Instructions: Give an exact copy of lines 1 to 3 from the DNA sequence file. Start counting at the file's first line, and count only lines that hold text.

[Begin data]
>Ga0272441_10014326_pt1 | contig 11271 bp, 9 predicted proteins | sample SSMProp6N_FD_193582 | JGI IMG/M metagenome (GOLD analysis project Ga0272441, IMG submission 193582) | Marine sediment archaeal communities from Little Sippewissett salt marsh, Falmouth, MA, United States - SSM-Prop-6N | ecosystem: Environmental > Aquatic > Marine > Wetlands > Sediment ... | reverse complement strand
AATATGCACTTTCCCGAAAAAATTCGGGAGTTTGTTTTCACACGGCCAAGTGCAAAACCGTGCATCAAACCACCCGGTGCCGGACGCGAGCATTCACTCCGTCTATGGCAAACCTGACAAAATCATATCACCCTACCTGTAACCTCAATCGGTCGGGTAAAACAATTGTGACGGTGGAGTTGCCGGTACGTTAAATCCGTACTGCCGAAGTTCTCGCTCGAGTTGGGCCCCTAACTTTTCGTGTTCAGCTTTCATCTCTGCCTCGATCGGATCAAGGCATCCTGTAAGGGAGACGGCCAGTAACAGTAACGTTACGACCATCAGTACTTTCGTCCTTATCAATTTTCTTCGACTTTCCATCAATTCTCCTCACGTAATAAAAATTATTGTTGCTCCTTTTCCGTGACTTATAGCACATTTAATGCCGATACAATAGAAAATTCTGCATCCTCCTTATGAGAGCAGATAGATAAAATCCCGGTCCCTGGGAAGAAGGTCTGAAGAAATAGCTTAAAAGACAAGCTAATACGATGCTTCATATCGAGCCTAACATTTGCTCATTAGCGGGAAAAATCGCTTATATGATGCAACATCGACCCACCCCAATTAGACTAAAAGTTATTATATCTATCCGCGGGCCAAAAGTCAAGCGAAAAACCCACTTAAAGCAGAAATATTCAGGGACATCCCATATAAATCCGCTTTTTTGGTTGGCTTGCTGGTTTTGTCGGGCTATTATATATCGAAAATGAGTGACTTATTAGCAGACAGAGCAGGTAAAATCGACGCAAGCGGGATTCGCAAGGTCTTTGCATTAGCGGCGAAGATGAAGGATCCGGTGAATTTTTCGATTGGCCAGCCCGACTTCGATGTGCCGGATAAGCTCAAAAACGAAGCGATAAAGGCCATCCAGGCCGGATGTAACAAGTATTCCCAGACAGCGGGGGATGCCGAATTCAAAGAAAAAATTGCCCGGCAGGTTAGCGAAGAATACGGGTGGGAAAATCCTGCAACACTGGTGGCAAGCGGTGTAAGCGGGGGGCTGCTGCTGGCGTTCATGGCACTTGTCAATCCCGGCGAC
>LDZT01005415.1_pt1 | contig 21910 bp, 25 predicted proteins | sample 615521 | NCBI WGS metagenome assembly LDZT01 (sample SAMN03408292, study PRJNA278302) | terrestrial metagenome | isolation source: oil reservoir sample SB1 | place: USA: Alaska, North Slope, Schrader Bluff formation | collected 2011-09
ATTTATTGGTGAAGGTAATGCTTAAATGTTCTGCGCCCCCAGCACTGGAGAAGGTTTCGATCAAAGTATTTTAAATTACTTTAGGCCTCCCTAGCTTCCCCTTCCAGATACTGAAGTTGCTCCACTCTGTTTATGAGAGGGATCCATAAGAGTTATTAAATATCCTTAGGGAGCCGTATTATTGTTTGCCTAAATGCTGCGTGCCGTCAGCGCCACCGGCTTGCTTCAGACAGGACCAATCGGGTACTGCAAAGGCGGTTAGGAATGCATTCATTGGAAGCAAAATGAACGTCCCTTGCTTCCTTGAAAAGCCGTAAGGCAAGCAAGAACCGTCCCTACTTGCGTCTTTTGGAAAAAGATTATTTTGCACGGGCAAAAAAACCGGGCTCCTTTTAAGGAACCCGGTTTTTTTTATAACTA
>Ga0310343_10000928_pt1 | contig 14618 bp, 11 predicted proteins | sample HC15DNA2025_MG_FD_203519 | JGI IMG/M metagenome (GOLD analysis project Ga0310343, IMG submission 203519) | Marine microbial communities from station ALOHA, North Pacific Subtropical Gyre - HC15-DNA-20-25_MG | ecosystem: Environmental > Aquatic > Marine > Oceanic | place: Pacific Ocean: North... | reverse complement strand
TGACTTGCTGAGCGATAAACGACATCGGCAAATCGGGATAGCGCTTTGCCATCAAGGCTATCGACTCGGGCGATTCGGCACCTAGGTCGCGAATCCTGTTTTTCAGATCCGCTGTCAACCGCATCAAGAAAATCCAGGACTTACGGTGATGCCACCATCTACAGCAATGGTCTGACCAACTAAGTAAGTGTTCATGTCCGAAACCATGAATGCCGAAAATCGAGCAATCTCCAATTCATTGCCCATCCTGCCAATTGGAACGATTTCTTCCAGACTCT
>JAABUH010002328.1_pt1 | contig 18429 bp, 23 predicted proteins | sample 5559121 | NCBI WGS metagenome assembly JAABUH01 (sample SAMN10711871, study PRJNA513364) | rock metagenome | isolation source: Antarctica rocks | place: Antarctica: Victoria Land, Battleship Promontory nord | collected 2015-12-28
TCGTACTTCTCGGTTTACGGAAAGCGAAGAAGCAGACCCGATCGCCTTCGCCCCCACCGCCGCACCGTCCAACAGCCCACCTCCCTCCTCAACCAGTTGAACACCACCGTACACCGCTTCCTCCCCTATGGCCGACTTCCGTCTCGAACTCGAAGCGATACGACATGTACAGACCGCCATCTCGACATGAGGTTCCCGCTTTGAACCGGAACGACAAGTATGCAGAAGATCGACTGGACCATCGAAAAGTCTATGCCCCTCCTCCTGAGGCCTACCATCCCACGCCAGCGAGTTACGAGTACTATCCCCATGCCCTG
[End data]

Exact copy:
>Ga0272441_10014326_pt1 | contig 11271 bp, 9 predicted proteins | sample SSMProp6N_FD_193582 | JGI IMG/M metagenome (GOLD analysis project Ga0272441, IMG submission 193582) | Marine sediment archaeal communities from Little Sippewissett salt marsh, Falmouth, MA, United States - SSM-Prop-6N | ecosystem: Environmental > Aquatic > Marine > Wetlands > Sediment ... | reverse complement strand
AATATGCACTTTCCCGAAAAAATTCGGGAGTTTGTTTTCACACGGCCAAGTGCAAAACCGTGCATCAAACCACCCGGTGCCGGACGCGAGCATTCACTCCGTCTATGGCAAACCTGACAAAATCATATCACCCTACCTGTAACCTCAATCGGTCGGGTAAAACAATTGTGACGGTGGAGTTGCCGGTACGTTAAATCCGTACTGCCGAAGTTCTCGCTCGAGTTGGGCCCCTAACTTTTCGTGTTCAGCTTTCATCTCTGCCTCGATCGGATCAAGGCATCCTGTAAGGGAGACGGCCAGTAACAGTAACGTTACGACCATCAGTACTTTCGTCCTTATCAATTTTCTTCGACTTTCCATCAATTCTCCTCACGTAATAAAAATTATTGTTGCTCCTTTTCCGTGACTTATAGCACATTTAATGCCGATACAATAGAAAATTCTGCATCCTCCTTATGAGAGCAGATAGATAAAATCCCGGTCCCTGGGAAGAAGGTCTGAAGAAATAGCTTAAAAGACAAGCTAATACGATGCTTCATATCGAGCCTAACATTTGCTCATTAGCGGGAAAAATCGCTTATATGATGCAACATCGACCCACCCCAATTAGACTAAAAGTTATTATATCTATCCGCGGGCCAAAAGTCAAGCGAAAAACCCACTTAAAGCAGAAATATTCAGGGACATCCCATATAAATCCGCTTTTTTGGTTGGCTTGCTGGTTTTGTCGGGCTATTATATATCGAAAATGAGTGACTTATTAGCAGACAGAGCAGGTAAAATCGACGCAAGCGGGATTCGCAAGGTCTTTGCATTAGCGGCGAAGATGAAGGATCCGGTGAATTTTTCGATTGGCCAGCCCGACTTCGATGTGCCGGATAAGCTCAAAAACGAAGCGATAAAGGCCATCCAGGCCGGATGTAACAAGTATTCCCAGACAGCGGGGGATGCCGAATTCAAAGAAAAAATTGCCCGGCAGGTTAGCGAAGAATACGGGTGGGAAAATCCTGCAACACTGGTGGCAAGCGGTGTAAGCGGGGGGCTGCTGCTGGCGTTCATGGCACTTGTCAATCCCGGCGAC
>LDZT01005415.1_pt1 | contig 21910 bp, 25 predicted proteins | sample 615521 | NCBI WGS metagenome assembly LDZT01 (sample SAMN03408292, study PRJNA278302) | terrestrial metagenome | isolation source: oil reservoir sample SB1 | place: USA: Alaska, North Slope, Schrader Bluff formation | collected 2011-09